We envisage chemical engineers of the future using a suite of AI technologies to design a chemical plant in a fraction of the time it currently takes. Future AI will integrate several different kinds of models into one combined framework, able to parse information and generate results in one go. Each of the sub models will need to interact with one another seamlessly, either through tailoring the models to produce the exact information the next step requires or by creating bespoke joining models able to interpret and convert the data from one step to another. A design process may start with a lengthy literature review to determine the current state of the art and areas where new developments are likely to occur, followed by establishing the chemical process steps and units needed to complete them. Unit design would follow with flowchart and P&ID creation, before an economic analysis occurs. Each of these steps is highly time consuming and would require a team of engineers weeks or months to complete, and that’s before the lengthy and cyclical nature of safety analysis occurs. However, these steps could be condensed with the use of a set of AI models working in harmony as shown in Figure 2. In such a case, design requirements could be input to an LLM. This then creates a well-defined system definition to be passed on to a second LLM which gathers literature and data to determine important information about the current state of the art. The LLMs combined create a mathematical description of the problem which represent the complete system and process. Next, a predictive model could suggest how to cyclically optimise the economics before passing the now complete design specification to another LLM for the safety and technical reports. Finally, generative graph network could use the design specification and a library of flow diagrams to generate the require P&IDs and technical drawings. Collectively, end-to-end, full automation can be achieved.

While the use of AI may speed up the design process, the results will still need to be understood and the human aspect cannot be removed. If at any stage the AI generates a bad suggestion, understanding the reasons why will be crucial to prevent a poor design proceeding. So, these tools will not replace the skills of an engineer but allow them to work with greater efficiency and flexibility, with designs investigated in a day not months.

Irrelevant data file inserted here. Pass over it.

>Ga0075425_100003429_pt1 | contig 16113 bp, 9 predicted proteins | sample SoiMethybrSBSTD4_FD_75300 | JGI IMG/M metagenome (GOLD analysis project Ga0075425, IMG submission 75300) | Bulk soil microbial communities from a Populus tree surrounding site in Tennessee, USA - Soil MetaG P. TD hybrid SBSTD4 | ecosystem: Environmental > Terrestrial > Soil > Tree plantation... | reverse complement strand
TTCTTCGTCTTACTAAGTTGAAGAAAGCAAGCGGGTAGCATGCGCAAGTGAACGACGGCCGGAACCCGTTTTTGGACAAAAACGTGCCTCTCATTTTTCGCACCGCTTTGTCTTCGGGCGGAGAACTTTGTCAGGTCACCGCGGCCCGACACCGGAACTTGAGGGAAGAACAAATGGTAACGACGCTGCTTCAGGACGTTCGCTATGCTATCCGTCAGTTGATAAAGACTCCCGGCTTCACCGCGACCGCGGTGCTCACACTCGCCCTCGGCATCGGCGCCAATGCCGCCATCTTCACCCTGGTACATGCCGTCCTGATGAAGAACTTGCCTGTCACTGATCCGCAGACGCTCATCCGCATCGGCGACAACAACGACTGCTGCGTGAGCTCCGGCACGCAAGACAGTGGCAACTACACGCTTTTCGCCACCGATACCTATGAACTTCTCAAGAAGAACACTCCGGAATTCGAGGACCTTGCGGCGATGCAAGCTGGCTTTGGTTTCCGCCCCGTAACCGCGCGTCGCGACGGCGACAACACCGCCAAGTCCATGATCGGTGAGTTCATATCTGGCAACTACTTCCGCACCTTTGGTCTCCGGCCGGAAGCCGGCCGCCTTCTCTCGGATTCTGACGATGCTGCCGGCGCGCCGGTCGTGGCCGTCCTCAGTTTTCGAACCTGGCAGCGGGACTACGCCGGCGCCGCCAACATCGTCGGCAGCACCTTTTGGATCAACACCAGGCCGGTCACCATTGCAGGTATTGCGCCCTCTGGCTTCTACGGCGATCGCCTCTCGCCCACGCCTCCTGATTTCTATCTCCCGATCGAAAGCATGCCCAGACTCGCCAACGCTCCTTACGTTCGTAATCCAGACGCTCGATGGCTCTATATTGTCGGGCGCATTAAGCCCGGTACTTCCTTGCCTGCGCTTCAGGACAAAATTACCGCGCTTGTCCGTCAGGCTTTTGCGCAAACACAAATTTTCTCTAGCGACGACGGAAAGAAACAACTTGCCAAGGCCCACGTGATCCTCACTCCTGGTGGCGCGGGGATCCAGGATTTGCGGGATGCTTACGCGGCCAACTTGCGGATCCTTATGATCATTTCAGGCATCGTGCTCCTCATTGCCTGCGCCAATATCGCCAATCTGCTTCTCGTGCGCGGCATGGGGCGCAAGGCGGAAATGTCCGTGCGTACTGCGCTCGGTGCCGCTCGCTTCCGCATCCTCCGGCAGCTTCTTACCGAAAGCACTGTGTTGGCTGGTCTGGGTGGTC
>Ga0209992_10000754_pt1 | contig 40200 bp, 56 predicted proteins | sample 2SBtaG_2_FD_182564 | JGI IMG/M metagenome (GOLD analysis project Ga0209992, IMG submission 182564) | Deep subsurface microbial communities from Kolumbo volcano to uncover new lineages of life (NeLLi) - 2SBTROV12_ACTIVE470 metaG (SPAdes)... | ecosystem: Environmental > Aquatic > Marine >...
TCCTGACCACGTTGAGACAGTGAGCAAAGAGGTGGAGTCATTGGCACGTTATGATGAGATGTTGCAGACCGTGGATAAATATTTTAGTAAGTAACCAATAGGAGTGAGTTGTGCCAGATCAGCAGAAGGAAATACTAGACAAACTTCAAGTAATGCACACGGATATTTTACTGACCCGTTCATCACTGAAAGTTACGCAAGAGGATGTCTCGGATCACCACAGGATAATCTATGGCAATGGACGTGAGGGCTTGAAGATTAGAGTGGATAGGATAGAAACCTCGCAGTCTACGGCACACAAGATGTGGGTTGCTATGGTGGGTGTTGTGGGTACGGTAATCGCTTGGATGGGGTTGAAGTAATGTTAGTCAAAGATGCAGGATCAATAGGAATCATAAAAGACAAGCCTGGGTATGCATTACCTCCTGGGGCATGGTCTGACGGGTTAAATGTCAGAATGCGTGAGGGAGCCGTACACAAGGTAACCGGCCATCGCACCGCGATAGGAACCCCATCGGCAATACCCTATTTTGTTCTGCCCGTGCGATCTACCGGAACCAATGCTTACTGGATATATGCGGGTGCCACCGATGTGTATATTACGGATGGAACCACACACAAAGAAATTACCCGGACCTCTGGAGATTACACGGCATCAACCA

1. N Savage, Drug discovery companies are customizing ChatGPT: here’s how, Nature Biotechnology, May 2023, 41, pp585–586.
2. ML Tsai, CW Ong, and CL Chen, Exploring the use of large language models (LLMs) in chemical engineering education: Building core course problem models with Chat-GPT, Education for Chemical Engineers, Jul 2023, 44, pp71–95.
3. M Teles dos Santos, AS Vianna, and GAC Le Roux, Programming skills in the industry 4.0: are chemical engineering students able to face new problems?, Education for Chemical Engineers, Jan 2018, 22, pp69–76.
4. T de Kok, Generative LLMs and Textual Analysis in Accounting: (Chat)GPT as Research Assistant?, 2023.
5. C Merow, JM Serra-Diaz, BJ Enquist, and AM Wilson, AI chatbots can boost scientific coding, Nature Ecology and Evolution, Apr 2023.
6. E Hirtreiter, LS Balhorn, and AM Schweidtmann, Towards automatic generation of Piping and Instrumentation Diagrams (P&IDs) with Artificial Intelligence, Oct 2022,

Article By

Jin Xuan

Professor in the School of Chemistry and Chemical Engineer at University of Surrey, UK

Thorin Daniel

PhD student in the School of Chemistry and Chemical Engineer at University of Surrey, UK

Recent Editions

Catch up on the latest news, views and jobs from The Chemical Engineer. Below are the four latest issues. View a wider selection of the archive from within the Magazine section of this site.